EWB-USA NEU has seen a tremendous amount of community input and involvement since the project began in 2009. Most of the water pipeline has been trenched and laid by the villagers themselves. What's been lacking in this community, as with most EWB-USA project areas, are the engineering skills to develop a system and see it to completion. Since its incorporation in 2002, EWB-USA has been connecting engineering students with developing countries in order to find solutions to their infrastructure needs. Often times the need is clean drinking water. The Northeastern University chapter, located in Boston, Massachusetts, is one of several across the country. It consists mostly of civil engineers but its student members represent many of the school's disciplines.

Responsibility for maintaining the system will eventually fall to the community's water board, a group of 17 members from different facets of the Ugandan community. However, in the year following the system's activation, EWB-USA NEU will return to test and monitor the water quality. This will ensure a smooth and successful transfer of ownership and responsibility. Sustainability is one of EWB-USA NEU's top priorities.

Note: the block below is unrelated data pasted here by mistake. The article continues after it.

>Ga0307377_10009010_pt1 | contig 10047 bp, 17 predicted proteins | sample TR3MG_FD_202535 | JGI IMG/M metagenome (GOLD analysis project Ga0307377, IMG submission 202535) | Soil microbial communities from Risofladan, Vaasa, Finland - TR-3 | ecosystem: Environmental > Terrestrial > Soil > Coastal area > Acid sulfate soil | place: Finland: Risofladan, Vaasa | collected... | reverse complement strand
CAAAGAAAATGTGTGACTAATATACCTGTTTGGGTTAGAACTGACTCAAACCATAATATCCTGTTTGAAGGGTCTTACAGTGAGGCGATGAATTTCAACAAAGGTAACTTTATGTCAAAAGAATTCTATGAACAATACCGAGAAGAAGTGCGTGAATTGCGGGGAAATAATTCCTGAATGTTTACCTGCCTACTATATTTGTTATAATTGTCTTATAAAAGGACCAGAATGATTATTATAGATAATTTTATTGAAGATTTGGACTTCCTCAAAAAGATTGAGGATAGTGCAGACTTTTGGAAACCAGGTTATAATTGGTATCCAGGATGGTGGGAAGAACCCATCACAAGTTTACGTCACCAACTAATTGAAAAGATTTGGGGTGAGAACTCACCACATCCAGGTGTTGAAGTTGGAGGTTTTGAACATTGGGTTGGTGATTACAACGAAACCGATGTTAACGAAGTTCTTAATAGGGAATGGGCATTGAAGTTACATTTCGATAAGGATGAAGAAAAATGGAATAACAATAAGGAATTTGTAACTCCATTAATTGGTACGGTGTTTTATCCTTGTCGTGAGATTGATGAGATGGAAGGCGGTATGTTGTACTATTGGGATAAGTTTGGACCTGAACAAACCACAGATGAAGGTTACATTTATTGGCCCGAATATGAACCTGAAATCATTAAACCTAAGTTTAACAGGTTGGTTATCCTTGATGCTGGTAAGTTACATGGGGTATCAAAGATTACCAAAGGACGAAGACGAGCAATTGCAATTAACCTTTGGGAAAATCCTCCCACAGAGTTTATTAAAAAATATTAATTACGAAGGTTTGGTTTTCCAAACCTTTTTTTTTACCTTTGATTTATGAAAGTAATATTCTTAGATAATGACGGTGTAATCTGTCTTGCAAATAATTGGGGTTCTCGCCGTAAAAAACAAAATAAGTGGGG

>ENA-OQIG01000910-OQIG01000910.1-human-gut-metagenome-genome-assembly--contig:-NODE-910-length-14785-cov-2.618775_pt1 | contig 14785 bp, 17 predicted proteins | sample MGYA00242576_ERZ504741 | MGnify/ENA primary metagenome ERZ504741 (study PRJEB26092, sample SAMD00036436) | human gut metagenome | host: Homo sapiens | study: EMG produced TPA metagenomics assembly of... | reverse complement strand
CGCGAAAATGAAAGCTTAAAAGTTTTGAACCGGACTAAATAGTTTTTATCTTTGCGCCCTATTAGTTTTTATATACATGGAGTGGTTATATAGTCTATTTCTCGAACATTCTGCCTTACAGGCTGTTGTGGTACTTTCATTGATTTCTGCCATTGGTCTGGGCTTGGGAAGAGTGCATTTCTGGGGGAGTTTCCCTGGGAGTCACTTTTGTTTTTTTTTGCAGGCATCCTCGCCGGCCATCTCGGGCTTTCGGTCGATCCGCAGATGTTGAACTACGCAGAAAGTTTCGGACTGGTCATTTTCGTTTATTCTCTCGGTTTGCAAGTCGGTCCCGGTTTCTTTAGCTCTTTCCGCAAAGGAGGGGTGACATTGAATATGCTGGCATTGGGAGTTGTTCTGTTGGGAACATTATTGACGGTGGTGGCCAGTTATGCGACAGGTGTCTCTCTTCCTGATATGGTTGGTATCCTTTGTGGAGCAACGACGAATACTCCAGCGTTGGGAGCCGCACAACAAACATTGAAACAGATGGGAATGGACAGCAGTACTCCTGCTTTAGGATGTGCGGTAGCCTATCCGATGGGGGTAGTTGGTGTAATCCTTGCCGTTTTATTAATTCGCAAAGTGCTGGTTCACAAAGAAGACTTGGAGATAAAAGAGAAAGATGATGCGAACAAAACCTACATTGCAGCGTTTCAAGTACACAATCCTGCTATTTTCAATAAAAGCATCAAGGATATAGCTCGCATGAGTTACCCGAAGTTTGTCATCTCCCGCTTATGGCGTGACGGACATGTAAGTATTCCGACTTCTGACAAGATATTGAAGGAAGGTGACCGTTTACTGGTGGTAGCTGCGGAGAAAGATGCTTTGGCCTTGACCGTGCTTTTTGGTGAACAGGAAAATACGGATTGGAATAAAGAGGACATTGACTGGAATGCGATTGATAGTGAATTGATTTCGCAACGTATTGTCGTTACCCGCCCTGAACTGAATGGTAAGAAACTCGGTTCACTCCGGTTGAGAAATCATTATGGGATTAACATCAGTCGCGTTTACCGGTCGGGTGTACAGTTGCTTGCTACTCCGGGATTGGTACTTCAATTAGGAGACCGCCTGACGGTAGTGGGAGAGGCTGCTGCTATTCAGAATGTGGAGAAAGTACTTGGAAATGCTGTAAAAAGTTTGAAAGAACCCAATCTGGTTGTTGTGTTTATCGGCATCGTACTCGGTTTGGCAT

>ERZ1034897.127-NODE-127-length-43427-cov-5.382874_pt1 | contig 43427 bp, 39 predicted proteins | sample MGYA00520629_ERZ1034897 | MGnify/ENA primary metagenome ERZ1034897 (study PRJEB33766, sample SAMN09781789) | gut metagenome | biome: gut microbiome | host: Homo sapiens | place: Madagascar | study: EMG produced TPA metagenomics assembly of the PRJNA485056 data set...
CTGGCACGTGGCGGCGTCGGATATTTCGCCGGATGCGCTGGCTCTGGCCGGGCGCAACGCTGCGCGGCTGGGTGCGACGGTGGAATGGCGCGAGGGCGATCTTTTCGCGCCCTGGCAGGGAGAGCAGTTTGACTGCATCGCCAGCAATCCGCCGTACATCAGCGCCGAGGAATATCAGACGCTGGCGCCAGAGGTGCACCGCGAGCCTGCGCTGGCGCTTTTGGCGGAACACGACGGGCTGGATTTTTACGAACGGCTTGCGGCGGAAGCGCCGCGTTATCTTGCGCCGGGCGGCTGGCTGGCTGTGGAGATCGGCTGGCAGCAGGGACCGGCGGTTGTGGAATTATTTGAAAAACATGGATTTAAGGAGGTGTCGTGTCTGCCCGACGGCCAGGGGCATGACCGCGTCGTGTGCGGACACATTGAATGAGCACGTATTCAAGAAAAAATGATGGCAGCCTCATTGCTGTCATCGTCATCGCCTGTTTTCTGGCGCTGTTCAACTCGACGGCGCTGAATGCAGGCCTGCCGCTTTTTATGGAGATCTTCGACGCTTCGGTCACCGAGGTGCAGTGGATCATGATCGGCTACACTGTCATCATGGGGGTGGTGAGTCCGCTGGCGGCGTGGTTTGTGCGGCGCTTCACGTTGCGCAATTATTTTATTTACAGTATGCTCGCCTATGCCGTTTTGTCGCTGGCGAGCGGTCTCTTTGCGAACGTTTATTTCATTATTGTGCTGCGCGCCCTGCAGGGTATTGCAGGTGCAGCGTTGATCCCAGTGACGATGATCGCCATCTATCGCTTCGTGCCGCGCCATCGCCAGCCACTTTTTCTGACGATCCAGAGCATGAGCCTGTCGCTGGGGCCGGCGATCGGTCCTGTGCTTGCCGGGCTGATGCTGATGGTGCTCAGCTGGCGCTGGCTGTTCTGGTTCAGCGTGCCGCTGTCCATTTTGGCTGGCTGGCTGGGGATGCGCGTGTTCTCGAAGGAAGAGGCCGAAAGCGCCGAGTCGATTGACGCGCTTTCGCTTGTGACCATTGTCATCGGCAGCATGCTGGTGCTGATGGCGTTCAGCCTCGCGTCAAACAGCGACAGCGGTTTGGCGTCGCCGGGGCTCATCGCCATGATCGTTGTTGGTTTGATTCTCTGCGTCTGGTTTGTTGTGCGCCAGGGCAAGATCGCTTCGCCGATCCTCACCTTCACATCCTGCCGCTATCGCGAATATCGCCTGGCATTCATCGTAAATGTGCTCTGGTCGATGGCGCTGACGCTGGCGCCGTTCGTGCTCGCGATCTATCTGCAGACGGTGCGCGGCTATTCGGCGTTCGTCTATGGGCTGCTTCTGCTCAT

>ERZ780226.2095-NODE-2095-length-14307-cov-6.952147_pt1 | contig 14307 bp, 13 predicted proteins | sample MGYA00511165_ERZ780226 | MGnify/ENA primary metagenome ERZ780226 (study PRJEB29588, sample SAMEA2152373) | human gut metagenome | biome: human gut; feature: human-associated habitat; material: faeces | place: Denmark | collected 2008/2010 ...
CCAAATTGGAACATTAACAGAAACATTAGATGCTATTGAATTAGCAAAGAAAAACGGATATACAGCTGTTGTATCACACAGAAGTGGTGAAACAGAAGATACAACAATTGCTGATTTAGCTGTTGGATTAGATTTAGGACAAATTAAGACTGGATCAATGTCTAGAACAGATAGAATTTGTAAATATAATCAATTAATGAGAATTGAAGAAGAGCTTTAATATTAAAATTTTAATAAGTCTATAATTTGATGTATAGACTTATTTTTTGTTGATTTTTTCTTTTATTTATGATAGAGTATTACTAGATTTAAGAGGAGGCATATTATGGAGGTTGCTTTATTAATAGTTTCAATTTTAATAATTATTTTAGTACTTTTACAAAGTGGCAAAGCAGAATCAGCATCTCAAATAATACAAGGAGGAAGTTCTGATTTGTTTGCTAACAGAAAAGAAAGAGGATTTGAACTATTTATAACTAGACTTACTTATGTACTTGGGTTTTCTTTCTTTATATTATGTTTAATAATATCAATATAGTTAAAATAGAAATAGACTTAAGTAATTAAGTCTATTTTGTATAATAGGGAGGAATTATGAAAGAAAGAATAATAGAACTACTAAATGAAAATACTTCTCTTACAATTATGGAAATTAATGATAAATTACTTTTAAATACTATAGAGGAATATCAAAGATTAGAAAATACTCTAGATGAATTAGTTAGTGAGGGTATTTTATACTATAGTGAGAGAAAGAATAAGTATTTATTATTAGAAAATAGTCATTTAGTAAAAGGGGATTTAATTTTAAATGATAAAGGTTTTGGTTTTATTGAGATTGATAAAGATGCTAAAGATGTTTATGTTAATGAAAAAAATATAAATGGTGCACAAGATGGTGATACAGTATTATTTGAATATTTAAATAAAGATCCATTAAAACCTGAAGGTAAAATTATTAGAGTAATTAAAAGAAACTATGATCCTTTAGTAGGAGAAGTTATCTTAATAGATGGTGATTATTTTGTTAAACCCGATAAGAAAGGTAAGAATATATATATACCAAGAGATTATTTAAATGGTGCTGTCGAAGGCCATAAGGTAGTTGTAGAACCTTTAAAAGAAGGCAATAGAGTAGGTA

Piers said that community involvement with the project has been a huge part of its success. Community members have been working right along with the engineers, performing much of the labor work, especially when the EWB-USA NEU team is gone. Piers noted that it's obvious the residents value the system and want to keep it up and running, he said, "They see the new system as a major improvement to their quality of life."

Gordon Wilson is a land surveyor-in-training (LSIT) and freelance writer located in Maine.

A 5.096Mb PDF of this article as it appeared in the magazine—complete with images—is available by clicking HERE

 
< Prev   Next >

Marc Cheves, PS 
Editorial: A Great Year to be a Surveyor
Some magazines have what are called "theme" issues. That is, most of the content is focused on one particular subject. In my 22+ years of survey magazine publishing, my philosophy has always been to have a little bit of everything in each issue, thereby eliminating the possibility that ....
Read the Article
Jason E. Foose, PS 
Decided Guidance: Case Examinations: Halverson v. Deerwood Village
Whew! We really beat the snot out of Bryant v. Blevins and practical locations. Well this month we're back on new case that hit the Minnesota Supreme Court's docket in 1982. We've got the familiar gymnastics of jurisprudence featuring an extraordinary array of flying rope stretchers ...
Read the Article
Michel Philips 
Extreme Environment Surveying